i.      “Jesuit ingenuity is the ability to innovate, to absorb new perspectives, to respond quickly to opportunities or threats, and to let go of strategies that no longer work in order to embrace new ones.  As Loyola put it, ingenuity is being comfortable traveling through the various regions of the world and using all the means you can to reach your goals. 

When you as a middle-class American have to come down here and live in a new world, you have your methods of solving your problems. Your routine has worked for you in the past so you naturally will stick to it. However, the DR isn't the U.S. You will be given a fresh perspective on life, on language and relationships. Say you are at the grocery store and you have to look for and buy something. You have to ask in another language that you hope you get right on your first try. You use different money and have to convert every item into currency you understand. You have to discern the labels and different brands. Suddenly, something as simple as shopping has turned into a difficult task.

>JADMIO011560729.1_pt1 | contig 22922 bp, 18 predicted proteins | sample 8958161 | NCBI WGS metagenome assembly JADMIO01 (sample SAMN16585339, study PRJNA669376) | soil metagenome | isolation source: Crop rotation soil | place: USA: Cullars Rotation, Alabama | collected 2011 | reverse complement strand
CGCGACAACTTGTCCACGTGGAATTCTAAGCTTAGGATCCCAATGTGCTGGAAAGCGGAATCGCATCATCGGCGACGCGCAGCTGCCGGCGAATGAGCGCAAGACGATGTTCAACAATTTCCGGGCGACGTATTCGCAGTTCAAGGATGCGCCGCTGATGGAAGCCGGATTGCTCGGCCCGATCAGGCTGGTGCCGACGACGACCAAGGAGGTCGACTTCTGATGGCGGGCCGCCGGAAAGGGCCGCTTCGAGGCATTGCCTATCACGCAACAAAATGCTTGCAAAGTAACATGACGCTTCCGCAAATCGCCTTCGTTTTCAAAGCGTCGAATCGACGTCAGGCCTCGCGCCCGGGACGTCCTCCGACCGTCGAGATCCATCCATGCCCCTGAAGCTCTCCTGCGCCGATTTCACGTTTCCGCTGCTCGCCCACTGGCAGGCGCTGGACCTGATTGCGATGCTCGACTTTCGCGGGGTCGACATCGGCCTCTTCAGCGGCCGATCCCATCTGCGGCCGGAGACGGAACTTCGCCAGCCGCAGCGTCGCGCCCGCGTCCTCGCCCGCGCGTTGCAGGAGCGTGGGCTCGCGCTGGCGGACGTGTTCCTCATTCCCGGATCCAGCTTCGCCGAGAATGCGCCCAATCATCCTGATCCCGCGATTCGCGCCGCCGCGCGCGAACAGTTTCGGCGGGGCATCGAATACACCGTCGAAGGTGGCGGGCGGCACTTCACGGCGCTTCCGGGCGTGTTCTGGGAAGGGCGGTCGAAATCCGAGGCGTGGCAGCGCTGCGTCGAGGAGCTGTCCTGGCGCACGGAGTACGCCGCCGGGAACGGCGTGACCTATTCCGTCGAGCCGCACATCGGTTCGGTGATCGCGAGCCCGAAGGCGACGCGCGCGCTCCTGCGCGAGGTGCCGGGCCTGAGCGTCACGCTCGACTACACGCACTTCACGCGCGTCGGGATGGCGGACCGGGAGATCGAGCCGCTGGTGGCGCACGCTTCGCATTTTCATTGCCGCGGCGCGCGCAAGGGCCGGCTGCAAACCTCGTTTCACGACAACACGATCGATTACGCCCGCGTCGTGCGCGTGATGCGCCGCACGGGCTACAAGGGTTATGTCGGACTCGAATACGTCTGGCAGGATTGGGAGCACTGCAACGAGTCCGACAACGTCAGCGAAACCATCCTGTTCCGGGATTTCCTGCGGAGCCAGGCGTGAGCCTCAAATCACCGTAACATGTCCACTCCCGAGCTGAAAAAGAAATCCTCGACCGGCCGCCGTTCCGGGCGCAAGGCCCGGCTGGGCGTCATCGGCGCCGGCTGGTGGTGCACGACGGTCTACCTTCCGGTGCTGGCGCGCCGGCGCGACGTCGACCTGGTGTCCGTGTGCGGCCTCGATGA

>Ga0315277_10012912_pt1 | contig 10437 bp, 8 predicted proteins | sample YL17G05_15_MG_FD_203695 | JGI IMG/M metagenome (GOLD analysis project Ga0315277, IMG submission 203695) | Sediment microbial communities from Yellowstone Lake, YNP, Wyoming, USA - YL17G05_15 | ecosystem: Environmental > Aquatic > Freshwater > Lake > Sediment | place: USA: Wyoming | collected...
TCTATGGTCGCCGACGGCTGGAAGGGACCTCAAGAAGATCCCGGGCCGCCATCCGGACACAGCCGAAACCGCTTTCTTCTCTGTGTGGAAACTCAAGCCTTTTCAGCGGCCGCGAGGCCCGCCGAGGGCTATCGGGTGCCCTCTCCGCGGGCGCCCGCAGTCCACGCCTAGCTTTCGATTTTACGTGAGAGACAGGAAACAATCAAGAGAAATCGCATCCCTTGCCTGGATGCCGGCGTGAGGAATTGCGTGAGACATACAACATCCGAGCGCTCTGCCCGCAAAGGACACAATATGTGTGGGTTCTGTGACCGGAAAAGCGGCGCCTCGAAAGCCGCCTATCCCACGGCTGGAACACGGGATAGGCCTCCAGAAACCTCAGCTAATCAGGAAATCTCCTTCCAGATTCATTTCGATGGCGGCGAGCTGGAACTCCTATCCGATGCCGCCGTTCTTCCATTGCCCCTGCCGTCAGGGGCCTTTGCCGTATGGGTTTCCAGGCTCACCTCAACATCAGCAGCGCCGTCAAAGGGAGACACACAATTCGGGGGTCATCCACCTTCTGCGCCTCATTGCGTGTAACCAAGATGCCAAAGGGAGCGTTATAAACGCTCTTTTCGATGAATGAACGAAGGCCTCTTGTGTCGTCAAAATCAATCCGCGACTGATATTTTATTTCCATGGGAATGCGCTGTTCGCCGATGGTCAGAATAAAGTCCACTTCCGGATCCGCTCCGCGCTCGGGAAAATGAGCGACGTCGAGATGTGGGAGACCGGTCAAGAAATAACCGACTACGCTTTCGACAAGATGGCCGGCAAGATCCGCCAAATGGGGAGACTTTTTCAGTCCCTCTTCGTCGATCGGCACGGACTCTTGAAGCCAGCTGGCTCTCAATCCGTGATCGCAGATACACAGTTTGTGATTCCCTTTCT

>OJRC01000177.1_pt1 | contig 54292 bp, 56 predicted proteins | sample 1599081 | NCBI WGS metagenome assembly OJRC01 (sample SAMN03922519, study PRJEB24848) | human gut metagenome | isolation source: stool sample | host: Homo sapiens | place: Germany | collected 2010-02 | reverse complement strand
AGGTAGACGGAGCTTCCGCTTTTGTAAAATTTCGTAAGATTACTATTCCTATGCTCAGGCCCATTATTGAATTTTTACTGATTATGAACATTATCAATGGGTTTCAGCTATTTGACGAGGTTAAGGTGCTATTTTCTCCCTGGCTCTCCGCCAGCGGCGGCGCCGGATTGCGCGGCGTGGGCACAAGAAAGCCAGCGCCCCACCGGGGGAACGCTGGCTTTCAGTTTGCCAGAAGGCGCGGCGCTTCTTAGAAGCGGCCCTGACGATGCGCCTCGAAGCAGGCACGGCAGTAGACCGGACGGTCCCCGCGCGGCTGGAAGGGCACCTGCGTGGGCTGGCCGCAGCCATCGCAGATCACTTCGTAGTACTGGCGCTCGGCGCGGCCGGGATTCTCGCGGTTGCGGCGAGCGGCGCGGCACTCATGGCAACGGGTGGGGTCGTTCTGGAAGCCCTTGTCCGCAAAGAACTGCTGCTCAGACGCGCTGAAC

In this grocery store, you'll have to figure out new strategies to overcome your barriers. Suddenly, you're forced to speak Spanish in a situation and you'll regret not learning what the word for "soap" was in Spanish class. You'll have to work with what you got, your limited Spanish vocabulary. You don't have your handy smartphone with you to translate every bit of Spanish around you and there won't be 3G to give you directions to the street vendor. You will have to rely on your ingenuity. 

This won't just happen in the grocery store, you will face this in campo, talking to your service site director, and traveling around this country.  This experience will force you to rely on yourself and help you to problem solve. You'll have to adapt to new situations, solve problems you've previously never encountered, and all in a foreign country/language. You will have resources at your disposal but don't just rely on them. But believe in yourself, your capability to think outside the box, and in your ingenuity. 

Dios Bendiga

Elizabeth y Evan
Comunidad Catorce